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The Ootsa Lake spillway is part of Rio Tinto Alcana's power water diversion system in the Nechako watershed.Handout

Two native bands in northern British Columbia are going to court in an effort to force Rio Tinto Alcan Inc. to release more water into the Nechako River, where sturgeon and salmon are suffering because of altered flows.

In a notice of a civil claim filed Thursday in the B.C. Supreme Court, the Saik'uz and Stellate'en bands state that the Kenney Dam has damaged the environment by diverting water into a massive reservoir system that powers Alcan's aluminum smelter, in Kitimat.

The bands claim the dam, which was built in 1952 about 150 kilometres southwest of Prince George, has caused a decline in salmon, trout and sturgeon stocks, all of which native people have long relied on in traditional fisheries.

It says there has been a loss of spawning habitat, adverse fish impacts from temperature changes to the water, a disruption of natural flows, erosion of riverbanks, sedimentation problems and a loss of beaver, muskrat and other wildlife along the river corridor.

The notice of claim states that white sturgeon in the Nechako are making "gradual progress toward extinction," because the dam has disrupted their ability to spawn successfully.

David Luggi, chief of the Carrier Sekani Tribal Council and a member of the Stellate'en band, said the Kenney Dam has been an issue for his people for decades, and they have grown tired of waiting for a remedy.

"We've worked hard to reach some sort of resolution with Alcan, but it's just not happening," Mr. Luggi said shortly after the claim was filed Thursday.

"There have been legal and political skirmishes over the years, all aimed at trying to bring water levels up to help restore sturgeon and to accommodate the migratory fish. But all of that has been to no avail. Nothing has changed. So after 60 years it seems like we are left with only this alternative," he said.

In 1997, the B.C. government and Alcan agreed to provide $50-million each to build a cold-water release facility at the Kenney Dam that would have partly addressed the complaints about inadequate flows in the Nechako River. In 2005, then-premier Gordon Campbell announced the facility would be built. But nothing ever came of it, and earlier this month an official from the Department of Fisheries testified at the Cohen Commission the proposed facility wasn't going ahead.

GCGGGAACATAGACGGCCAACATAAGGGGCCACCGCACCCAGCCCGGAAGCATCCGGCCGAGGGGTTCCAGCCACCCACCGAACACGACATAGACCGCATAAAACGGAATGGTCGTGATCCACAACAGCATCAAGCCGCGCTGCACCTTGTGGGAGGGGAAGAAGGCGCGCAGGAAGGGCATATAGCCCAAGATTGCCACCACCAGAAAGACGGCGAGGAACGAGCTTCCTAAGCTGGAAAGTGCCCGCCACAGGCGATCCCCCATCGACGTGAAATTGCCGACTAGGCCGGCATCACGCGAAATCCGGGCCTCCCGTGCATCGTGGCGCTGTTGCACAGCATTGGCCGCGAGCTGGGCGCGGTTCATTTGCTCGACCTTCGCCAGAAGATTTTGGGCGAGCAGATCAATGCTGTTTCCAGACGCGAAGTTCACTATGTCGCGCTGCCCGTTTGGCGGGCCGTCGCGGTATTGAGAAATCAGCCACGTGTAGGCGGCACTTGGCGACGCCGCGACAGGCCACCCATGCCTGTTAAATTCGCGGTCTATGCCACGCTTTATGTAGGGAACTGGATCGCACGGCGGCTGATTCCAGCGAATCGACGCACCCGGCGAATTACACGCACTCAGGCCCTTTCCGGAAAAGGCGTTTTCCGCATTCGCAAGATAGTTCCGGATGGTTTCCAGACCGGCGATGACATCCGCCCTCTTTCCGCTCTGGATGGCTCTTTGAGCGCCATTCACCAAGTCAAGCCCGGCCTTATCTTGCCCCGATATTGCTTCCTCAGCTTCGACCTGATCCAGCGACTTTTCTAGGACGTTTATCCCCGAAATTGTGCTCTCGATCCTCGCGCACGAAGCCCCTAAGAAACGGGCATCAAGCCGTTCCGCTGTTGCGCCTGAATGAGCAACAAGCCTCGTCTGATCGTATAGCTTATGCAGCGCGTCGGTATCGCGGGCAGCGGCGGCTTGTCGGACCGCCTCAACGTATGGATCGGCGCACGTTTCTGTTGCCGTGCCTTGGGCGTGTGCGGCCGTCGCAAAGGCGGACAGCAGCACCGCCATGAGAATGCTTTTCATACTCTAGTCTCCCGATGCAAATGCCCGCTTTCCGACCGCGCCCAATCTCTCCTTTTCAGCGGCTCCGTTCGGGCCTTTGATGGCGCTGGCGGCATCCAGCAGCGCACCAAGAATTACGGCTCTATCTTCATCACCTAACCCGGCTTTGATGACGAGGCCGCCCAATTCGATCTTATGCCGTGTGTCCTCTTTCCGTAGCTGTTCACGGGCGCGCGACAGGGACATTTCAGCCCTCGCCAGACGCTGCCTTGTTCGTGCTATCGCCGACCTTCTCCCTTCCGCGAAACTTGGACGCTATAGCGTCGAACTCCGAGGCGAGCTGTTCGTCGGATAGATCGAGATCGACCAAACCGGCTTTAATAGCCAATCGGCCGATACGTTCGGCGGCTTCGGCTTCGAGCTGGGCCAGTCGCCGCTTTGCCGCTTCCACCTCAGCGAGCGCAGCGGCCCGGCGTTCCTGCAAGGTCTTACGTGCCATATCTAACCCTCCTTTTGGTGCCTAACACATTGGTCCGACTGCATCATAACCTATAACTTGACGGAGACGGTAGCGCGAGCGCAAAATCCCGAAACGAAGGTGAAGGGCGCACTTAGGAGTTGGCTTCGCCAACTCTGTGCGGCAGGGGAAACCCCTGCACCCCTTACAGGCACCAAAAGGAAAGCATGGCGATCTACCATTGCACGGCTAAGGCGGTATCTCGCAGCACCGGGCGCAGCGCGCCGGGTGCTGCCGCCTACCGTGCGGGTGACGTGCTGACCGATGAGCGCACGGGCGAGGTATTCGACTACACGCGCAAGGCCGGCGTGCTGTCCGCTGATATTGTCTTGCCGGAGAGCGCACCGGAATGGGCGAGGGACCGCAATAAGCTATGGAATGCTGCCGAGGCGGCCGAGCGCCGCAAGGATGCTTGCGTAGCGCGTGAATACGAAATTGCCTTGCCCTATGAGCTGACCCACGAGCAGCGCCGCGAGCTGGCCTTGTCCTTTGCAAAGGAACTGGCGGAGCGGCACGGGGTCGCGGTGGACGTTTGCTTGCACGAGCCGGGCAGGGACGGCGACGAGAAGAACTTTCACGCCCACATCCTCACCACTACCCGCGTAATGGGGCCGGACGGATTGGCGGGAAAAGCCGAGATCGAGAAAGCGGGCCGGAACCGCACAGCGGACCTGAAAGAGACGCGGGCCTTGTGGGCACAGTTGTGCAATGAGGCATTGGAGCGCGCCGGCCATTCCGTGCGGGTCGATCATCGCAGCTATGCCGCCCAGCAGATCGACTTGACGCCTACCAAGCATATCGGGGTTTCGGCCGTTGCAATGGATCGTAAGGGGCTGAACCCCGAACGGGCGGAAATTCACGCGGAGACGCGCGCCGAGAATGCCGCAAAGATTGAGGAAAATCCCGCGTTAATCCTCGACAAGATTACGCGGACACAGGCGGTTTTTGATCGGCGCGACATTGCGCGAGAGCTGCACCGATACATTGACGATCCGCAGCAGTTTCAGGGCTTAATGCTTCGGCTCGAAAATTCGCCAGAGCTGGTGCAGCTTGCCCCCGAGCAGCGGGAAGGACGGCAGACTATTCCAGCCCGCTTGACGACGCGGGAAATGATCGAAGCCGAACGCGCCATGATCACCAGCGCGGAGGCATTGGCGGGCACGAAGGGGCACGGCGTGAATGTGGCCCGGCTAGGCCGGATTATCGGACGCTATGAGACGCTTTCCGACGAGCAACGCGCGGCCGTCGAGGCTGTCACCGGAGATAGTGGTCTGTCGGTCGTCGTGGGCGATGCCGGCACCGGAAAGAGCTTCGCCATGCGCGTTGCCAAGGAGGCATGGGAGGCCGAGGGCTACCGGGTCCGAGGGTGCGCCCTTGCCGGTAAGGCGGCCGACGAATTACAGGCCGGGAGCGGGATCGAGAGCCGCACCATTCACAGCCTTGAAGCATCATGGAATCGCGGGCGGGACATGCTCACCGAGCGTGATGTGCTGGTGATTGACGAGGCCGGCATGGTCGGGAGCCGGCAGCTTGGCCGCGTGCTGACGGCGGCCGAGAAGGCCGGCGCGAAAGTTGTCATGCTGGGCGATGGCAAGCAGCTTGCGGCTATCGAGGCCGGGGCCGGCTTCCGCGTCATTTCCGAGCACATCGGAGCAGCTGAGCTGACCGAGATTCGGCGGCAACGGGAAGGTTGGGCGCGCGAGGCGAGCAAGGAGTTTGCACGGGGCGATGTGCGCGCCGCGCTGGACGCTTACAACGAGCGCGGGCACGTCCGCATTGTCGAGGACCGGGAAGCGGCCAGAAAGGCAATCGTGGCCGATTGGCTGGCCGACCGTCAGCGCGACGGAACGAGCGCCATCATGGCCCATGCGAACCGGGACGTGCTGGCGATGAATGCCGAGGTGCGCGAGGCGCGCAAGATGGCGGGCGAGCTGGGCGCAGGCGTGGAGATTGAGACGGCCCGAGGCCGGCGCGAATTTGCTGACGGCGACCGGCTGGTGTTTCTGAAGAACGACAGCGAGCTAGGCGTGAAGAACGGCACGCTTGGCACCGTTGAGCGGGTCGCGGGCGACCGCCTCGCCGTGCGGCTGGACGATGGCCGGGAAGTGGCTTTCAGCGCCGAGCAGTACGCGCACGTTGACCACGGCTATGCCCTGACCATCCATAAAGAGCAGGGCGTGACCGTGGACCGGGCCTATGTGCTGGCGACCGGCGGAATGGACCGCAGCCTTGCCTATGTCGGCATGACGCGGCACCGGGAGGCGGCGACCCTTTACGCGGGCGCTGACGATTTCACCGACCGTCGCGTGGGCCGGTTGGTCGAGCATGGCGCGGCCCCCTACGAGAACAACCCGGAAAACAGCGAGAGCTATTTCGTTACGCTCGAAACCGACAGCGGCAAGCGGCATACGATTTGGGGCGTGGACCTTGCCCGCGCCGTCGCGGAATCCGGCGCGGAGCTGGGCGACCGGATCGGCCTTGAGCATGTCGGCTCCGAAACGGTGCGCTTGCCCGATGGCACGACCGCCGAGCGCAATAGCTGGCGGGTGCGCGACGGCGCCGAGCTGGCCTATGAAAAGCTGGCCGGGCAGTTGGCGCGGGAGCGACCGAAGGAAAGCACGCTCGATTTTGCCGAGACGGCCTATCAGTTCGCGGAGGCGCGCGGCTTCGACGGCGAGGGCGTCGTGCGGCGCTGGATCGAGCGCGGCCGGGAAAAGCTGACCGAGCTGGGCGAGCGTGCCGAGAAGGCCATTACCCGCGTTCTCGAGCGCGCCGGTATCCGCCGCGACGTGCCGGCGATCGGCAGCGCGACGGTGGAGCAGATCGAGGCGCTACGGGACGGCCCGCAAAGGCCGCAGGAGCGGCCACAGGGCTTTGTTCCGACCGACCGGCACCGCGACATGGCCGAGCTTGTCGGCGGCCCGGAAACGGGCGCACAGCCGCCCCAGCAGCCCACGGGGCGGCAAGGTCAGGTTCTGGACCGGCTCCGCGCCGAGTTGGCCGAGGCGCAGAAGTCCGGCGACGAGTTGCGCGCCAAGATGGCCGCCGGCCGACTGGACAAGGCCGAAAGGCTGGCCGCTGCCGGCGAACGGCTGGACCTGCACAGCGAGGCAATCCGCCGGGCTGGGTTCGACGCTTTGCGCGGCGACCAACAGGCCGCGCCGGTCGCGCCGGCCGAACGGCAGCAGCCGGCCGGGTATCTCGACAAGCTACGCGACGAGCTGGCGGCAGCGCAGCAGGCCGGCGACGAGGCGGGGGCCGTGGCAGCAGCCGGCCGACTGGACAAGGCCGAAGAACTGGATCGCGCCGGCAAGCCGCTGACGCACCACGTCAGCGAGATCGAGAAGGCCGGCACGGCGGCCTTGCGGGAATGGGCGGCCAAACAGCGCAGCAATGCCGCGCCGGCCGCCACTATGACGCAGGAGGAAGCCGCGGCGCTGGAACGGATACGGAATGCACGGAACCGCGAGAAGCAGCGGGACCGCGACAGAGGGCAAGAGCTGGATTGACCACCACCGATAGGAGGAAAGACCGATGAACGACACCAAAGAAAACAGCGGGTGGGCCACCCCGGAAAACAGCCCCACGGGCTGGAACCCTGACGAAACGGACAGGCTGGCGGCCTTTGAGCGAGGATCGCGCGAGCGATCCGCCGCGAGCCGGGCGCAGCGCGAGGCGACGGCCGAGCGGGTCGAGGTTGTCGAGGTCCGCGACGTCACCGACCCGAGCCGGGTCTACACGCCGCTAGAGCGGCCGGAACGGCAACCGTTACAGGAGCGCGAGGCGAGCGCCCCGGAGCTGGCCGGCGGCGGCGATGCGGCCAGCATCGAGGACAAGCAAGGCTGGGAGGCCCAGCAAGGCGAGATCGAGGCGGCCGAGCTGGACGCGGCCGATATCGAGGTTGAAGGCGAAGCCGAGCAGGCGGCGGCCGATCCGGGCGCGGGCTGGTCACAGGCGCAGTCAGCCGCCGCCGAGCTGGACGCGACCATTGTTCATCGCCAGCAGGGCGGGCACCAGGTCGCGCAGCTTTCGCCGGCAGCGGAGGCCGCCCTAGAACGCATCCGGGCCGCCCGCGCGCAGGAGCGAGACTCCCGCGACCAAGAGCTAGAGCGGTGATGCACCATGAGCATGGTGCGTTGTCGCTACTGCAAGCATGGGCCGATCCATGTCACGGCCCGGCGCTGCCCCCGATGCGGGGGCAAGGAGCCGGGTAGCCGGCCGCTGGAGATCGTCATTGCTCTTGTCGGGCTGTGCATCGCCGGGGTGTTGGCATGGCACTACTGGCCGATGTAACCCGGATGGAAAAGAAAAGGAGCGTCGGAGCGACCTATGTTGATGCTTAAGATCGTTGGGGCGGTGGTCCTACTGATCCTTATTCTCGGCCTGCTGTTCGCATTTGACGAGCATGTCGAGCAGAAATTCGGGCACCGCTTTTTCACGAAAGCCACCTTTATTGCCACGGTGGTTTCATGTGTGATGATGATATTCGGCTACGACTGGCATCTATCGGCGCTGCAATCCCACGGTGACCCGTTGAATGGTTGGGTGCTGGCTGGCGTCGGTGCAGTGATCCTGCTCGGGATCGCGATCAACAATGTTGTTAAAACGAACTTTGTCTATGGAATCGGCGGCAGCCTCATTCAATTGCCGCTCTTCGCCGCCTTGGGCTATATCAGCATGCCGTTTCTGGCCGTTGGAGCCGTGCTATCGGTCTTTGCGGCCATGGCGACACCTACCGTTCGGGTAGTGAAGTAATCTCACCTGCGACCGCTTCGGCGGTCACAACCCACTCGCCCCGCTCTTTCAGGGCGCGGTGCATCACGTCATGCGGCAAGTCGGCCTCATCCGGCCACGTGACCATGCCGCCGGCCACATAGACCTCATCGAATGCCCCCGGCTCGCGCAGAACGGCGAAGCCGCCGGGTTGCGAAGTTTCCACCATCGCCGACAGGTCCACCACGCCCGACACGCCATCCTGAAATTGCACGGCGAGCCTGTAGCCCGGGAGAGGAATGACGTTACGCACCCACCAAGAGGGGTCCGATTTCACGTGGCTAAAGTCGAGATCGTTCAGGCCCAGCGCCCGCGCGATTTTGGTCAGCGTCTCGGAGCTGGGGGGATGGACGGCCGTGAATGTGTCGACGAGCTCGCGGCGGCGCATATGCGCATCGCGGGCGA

Mr. Luggi said he hopes the court case will force Alcan to work with the bands to come up with a plan to revive the Nechako River, which is a major tributary of the Fraser.

"This claim is all about water and the damages done by a lack of water," he said. "We realize there's not going to be an immediate solution.… somehow, even after the litigation is complete, there has to be some sort of process between the parties to figure out what will work."

The notice of claim asks the court to issue an injunction restraining Alcan from conducting its operations at the Kenney Dam and ordering the company "to release waters into the Nechako River" in sufficient quantities to abate the damage being done.

After diverting water from the Nechako, drying up the riverbed immediately below Kenney Dam, Rio Tinto Alcan returns some of the flow to the system through the Skins Lake Spillway, 80 kilometres to the west. Most of the water, however, is directed to the Kemano power complex farther to the west, near Kitimat.

Mr. Luggi acknowledged that it would be costly to Alcan if the company was required to release more water into the Nechako, because that water wouldn't be available to generate power at Kemano.

"It's designed to hit Rio Tinto right between the horns," he said of the lawsuit.

Bryan Tucker, a spokesman for Rio Tinto Alcan, said in an e-mail the company had not yet been served with the civil claim. "We'll take the opportunity to examine the claim once we receive it," he wrote. "But as the matter is before the court we will not comment further."